Monday , September 21 2020
Home / Project Syndicate / How Inequality Fuels COVID-19 Deaths

How Inequality Fuels COVID-19 Deaths

Summary:
High inequality undermines social cohesion, erodes public trust, and deepens political polarization, all of which negatively affect governments’ ability and readiness to respond to crises. This explains why the United States, Brazil, and Mexico account for nearly half of the world's reported deaths since the start of the pandemic. NEW YORK – Three countries – the United States, Brazil, and Mexico – account for nearly half (46%) of the world’s reported COVID-19 deaths, yet they contain only 8.6% of the world’s population. Some 60% of Europe’s deaths are concentrated in just three countries – Italy, Spain, and the United Kingdom – which account for 38% of Europe’s population. There were many fewer deaths and lower

Topics:
Jeffrey D. Sachs considers the following as important:

This could be interesting, too:

Global Economic Intersection Analysis Blog Feed writes Stall Speed Economy

Menzie Chinn writes CBO on the Macro Impact of Pandemic Recovery Packages Thus Far

Tyler Cowen writes America fact of the day

Global Economic Intersection Analysis Blog Feed writes Long-Term Trends In Congress Brain Drain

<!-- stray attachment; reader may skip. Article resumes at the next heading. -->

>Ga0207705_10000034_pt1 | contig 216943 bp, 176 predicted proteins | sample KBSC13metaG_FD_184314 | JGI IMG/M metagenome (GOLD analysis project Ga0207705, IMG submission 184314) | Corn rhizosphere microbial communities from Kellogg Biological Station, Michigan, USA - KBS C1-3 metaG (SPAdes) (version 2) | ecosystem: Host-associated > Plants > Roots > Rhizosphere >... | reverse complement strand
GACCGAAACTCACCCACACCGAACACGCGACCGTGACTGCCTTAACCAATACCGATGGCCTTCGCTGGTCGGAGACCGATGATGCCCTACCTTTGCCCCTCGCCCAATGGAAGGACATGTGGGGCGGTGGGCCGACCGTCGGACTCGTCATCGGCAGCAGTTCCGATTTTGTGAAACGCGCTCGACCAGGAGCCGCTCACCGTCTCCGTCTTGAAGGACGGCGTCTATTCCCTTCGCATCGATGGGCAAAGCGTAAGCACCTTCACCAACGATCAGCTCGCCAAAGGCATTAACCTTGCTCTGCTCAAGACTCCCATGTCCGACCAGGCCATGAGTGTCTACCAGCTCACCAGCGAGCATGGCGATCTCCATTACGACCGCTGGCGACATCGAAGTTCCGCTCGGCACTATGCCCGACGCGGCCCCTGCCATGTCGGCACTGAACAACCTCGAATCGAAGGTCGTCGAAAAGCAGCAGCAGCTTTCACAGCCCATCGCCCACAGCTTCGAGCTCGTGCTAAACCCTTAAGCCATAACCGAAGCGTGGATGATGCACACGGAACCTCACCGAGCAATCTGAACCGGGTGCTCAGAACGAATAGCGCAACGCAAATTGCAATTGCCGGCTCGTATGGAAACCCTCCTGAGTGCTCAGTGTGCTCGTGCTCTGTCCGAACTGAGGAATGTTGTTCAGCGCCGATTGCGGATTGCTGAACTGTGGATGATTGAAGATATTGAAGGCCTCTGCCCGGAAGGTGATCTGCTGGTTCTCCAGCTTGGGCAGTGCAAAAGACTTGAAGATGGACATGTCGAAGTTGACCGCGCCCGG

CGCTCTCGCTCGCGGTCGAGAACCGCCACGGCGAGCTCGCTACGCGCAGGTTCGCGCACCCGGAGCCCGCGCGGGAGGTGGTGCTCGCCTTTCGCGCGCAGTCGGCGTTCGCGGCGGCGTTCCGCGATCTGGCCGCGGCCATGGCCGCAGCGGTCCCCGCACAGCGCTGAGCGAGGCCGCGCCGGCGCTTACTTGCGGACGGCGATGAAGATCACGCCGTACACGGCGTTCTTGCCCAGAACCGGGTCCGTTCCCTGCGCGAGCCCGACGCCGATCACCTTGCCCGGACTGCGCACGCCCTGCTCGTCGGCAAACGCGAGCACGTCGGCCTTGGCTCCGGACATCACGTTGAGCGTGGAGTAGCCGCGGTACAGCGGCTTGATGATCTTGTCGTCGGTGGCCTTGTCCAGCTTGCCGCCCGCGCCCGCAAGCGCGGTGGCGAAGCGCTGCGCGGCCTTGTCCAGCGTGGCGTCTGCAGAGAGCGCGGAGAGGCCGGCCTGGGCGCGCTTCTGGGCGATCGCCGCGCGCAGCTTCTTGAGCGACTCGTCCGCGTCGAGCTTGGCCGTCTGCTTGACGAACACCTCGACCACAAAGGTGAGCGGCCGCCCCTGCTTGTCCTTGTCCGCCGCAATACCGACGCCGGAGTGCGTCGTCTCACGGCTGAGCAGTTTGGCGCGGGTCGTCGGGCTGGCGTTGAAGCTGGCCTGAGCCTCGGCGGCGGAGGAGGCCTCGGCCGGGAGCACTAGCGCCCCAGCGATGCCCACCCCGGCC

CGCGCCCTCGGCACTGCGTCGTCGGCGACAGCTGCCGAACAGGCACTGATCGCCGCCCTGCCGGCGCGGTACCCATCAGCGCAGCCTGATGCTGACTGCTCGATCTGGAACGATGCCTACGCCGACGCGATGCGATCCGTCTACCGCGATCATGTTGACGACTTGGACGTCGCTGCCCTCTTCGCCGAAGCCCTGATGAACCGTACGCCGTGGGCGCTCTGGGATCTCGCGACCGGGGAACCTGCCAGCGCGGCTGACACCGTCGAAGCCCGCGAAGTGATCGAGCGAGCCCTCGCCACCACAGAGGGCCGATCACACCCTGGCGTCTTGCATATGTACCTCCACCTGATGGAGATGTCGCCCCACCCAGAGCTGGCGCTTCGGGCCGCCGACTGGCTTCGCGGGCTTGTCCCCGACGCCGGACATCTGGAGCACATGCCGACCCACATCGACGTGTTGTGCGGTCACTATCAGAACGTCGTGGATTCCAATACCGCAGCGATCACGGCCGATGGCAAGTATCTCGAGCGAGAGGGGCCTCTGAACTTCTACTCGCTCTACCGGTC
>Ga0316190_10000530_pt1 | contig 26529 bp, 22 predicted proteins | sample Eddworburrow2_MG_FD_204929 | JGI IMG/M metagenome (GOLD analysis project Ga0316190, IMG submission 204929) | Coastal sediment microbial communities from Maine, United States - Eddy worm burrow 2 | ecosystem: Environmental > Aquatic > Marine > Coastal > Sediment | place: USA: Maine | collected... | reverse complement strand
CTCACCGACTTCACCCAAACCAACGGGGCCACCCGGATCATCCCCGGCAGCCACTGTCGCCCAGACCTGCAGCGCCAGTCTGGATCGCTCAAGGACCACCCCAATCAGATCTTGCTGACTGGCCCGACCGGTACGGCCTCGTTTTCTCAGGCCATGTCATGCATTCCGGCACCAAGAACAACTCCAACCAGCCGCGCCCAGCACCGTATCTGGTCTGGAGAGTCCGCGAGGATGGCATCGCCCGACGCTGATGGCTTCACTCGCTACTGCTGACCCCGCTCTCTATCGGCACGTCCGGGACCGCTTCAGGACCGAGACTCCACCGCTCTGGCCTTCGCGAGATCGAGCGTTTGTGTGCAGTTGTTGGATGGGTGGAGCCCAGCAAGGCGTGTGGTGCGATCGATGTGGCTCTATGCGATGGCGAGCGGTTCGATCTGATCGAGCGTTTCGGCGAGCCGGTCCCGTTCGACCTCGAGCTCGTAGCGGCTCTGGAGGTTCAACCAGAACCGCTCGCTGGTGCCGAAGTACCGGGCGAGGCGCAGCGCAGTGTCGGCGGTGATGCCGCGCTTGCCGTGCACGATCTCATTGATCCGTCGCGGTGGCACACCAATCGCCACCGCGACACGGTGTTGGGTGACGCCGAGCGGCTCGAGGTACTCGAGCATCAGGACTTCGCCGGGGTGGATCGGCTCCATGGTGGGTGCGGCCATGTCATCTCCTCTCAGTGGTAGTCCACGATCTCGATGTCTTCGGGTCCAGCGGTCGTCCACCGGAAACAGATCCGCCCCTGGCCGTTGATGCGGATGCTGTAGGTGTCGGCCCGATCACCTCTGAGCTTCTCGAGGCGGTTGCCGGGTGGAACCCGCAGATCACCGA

High inequality undermines social cohesion, erodes public trust, and deepens political polarization, all of which negatively affect governments’ ability and readiness to respond to crises. This explains why the United States, Brazil, and Mexico account for nearly half of the world's reported deaths since the start of the pandemic.

NEW YORK – Three countries – the United States, Brazil, and Mexico – account for nearly half (46%) of the world’s reported COVID-19 deaths, yet they contain only 8.6% of the world’s population. Some 60% of Europe’s deaths are concentrated in just three countries – Italy, Spain, and the United Kingdom – which account for 38% of Europe’s population. There were many fewer deaths and lower death rates in most of Northern and Central Europe.

Several factors determine a country’s COVID-19 death rate: the quality of political leadership, the coherence of the government’s response, the availability of hospital beds, the extent of international travel, and the population’s age structure. Yet one deep structural characteristic seems to be shaping the role of these factors: countries’ income and wealth distribution.

The US, Brazil, and Mexico have very high income and wealth inequality. The World Bank reports the respective Gini coefficients for recent years (2016-18) at 41.4 in the US, 53.5 in Brazil, and 45.9 in Mexico. (On a 100-point scale, a value of 100 signifies absolute inequality, with one person controlling all income or wealth, and zero means a completely equal distribution per person or household).

The US has the highest Gini coefficient among the advanced economies, while Brazil and Mexico are among the world’s most unequal countries. In Europe, Italy, Spain, and the UK – with Gini scores of 35.6, 35.3, and 34.8, respectively – are more unequal than their northern and eastern counterparts, such as Finland (27.3), Norway (28.5), Denmark (28.5), Austria (30.3), Poland (30.5), and Hungary (30.5).

Leave a Reply

Your email address will not be published. Required fields are marked *